|Mil Mi-26||1100 GPH / 4164 LPH||$4,620/hour||$13,315|
How Long Does it Take to Refuel a Helicopter?
Portable helicopter refueling pumps deliver 15 gallons of fuel per minute. Airport fuel trucks deliver up to 50 gallons per minute. A helicopter requiring a full refuel of around 100 gallons can take between 2-7 minutes. A typical fuel stop for a helicopter is around 10-20 minutes.
By the time the helicopter has landed, shutdown, got fuel to the helicopter, refueled, and then ready for liftoff can be around 10-20 minutes. This usually gives the passengers time to use the bathroom, stretch their legs or have a small break.
Helicopters are thirsty machines, especially if it has gas turbine engine engines. Smaller helicopters using a piston-powered engine have a much slower fuel burn rate so the amount of fuel they carry is far less compared to their turbine counterparts, making them far quicker to fill up.
In the helicopter world there are three main ways that pilots get fuel into their machine:
1. Portable Fuel Transfer Pump
When working out in remote areas pilots need to refuel out of drums of fuel. These drums can be placed threre ahead of time by the helicopter company or via a fuel delivery merchant. The pilot carries onboard the helicopter a field fueling set comprising of an electric fuel pump fitted with hoses and filters.
The pilot lands, rolls up a drum or drums to the helicopter, assembles the fueling gear, and pumps the fuel from the drum into the helicopter.
Each 55 gallon fuel drum usually contains around 250 liters and these pumps run at around 15 gallons per minute, or 68 liters per minute. Depending on the size of the helicopters fuel tank and the amount of fuel the helicopter needs will dictate how long it takes to refuel, for example:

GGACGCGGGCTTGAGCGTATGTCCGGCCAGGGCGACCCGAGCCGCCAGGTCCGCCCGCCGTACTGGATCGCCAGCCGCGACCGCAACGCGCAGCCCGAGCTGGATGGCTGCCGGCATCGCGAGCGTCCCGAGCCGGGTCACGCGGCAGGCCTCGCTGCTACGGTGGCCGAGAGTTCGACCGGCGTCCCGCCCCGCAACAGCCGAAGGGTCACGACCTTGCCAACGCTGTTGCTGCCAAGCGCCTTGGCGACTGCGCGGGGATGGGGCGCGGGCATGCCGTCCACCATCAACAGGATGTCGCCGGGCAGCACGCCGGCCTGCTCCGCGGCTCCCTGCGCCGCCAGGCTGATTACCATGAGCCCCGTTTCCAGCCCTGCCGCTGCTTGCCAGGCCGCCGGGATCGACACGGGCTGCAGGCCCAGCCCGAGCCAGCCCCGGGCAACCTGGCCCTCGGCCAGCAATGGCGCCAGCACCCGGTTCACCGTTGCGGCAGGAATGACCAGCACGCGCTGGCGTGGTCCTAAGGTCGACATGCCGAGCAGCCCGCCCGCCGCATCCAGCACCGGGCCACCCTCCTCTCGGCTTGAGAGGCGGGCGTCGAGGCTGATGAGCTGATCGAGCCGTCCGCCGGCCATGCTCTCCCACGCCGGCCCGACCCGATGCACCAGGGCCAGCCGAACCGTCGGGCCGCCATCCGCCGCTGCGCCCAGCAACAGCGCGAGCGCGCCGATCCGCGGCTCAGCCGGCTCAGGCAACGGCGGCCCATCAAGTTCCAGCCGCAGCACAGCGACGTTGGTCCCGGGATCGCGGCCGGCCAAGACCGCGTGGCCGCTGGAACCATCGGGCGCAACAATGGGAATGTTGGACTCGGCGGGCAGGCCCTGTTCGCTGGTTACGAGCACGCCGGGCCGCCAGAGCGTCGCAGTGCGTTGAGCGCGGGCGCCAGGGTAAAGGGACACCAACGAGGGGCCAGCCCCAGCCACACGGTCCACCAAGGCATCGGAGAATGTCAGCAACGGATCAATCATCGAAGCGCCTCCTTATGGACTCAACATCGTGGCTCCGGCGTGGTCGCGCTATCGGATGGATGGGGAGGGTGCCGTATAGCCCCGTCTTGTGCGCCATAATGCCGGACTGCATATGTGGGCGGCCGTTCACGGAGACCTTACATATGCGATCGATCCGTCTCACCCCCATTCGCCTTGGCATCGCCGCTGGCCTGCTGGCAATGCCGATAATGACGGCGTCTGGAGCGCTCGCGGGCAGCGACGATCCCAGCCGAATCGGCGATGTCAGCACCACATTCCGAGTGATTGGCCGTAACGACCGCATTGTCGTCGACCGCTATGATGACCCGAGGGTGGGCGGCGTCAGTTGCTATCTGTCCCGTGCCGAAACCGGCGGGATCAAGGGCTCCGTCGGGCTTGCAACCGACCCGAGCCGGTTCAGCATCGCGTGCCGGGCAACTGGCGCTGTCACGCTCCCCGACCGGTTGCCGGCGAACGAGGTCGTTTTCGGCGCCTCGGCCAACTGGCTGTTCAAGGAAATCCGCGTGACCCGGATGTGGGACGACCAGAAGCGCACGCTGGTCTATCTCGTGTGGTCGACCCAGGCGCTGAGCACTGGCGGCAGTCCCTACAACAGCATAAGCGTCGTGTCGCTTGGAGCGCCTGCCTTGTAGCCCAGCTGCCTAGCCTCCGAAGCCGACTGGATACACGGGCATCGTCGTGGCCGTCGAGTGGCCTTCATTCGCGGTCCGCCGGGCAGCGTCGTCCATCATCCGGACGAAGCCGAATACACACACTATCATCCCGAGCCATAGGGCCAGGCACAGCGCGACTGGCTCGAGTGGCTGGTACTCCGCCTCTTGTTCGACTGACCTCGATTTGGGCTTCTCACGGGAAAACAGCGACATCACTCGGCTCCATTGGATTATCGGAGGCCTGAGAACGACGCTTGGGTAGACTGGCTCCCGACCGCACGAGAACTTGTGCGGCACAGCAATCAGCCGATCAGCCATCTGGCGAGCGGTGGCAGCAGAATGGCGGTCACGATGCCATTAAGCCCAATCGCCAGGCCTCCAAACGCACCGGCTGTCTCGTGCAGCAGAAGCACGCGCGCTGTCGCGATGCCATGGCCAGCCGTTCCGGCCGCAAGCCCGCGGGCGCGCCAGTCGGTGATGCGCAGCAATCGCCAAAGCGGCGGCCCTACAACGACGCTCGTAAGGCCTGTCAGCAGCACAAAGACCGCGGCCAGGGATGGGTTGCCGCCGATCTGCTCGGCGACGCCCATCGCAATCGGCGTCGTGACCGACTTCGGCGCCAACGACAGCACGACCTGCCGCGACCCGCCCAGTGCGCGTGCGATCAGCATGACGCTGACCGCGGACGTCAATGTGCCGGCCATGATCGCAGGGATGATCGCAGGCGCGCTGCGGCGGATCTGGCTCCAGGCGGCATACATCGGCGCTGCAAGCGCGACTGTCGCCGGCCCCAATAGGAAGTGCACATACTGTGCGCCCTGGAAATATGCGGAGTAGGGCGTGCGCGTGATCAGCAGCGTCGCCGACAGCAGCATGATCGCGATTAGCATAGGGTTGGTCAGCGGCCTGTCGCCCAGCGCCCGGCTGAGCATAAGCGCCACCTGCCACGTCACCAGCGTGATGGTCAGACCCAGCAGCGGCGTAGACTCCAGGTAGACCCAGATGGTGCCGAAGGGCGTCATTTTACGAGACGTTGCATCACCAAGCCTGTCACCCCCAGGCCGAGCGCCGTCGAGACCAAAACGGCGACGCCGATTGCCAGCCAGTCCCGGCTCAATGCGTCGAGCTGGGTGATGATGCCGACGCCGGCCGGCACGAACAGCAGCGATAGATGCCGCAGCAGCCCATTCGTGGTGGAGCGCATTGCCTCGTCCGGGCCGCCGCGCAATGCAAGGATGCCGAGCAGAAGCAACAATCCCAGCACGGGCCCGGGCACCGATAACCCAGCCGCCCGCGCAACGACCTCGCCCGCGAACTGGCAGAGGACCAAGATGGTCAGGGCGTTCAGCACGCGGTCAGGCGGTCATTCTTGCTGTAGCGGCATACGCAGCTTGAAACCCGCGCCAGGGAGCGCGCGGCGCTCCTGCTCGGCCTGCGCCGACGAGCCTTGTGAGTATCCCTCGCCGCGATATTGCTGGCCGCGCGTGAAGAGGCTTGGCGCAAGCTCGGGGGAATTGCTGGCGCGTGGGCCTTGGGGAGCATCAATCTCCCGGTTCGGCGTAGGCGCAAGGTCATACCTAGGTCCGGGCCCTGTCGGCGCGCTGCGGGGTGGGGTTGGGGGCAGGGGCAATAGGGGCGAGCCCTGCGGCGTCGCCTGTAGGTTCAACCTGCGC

GPI Pump at 15GPM/68LPM:
|22G / 100L||1m27sec|
|33G / 150L||2m12sec|
|44G / 200L||2m54sec|
|55G / 250L||3m40sec|
|88G / 400L||5m52sec|
|110G / 500L||7m20sec|
|165G / 750L||11m00sec|
|220G / 1000L||14m40sec|
On top of this, if the pilot requires more than 55gal/250l then they will require multiple drums. Usually, the most efficient way is to get one drum in place, inspected for water and sediment, and start pumping. While that drum is pumping then roll up more drums as required and get them opened and the fuel inspected so the pilot can easily move the fuel pump over to the next drum when the first is empty.
Fuelling this way is by far the slowest but when this is the only option to get fuel in remote locations you have no choice.
These fuel stops usually take around 20-40 minutes from landing to takeoff for most helicopters.
If you would like to see how this exact fuel stop is conducted see my video HERE:
2. Stationary/Temporary Fuel Bowser
When flying into a small or unmanned airport, or dedicated helicopter staging area they may contain a self-serve fuel bowser and fuel pump, very similar to how you refuel your vehicle. There is usually a bowser for Avgas which is used to fuel piston-engines aircraft and a Jet A bowser, used for fueling aircraft with gas turbine engines.
These fueling stations are usually located on the main apron and its a case of taxiing up close if your helicopter/airplane has wheels, or hovering and landing close in a helicopter with skids.
Just like your car, the pilot will insert a credit card or input a code into a keypad and begin fuelling via a long hose. These types of pump are usually quicker than a portable pump because they are powered off the airports’ electricity supply or are run by a gas-powered engine.
These types of installations are also very common at city heliports and will usually have a high-flow rate pump to ensure quick turnaround for minimal disruption to the aircraft passengers.
These bowser pumps are usually around the 20-50 gallons per minute / 90-227 liters per minute flow rate.
|22G / 100L||44sec|
|33G / 150L||1m06sec|
|44G / 200L||1m28sec|
|55G / 250L||1m50sec|
|88G / 400L||2m56sec|
|110G / 500L||3m40sec|
|165G / 750L||5m30sec|
|220G / 1000L||7m20sec|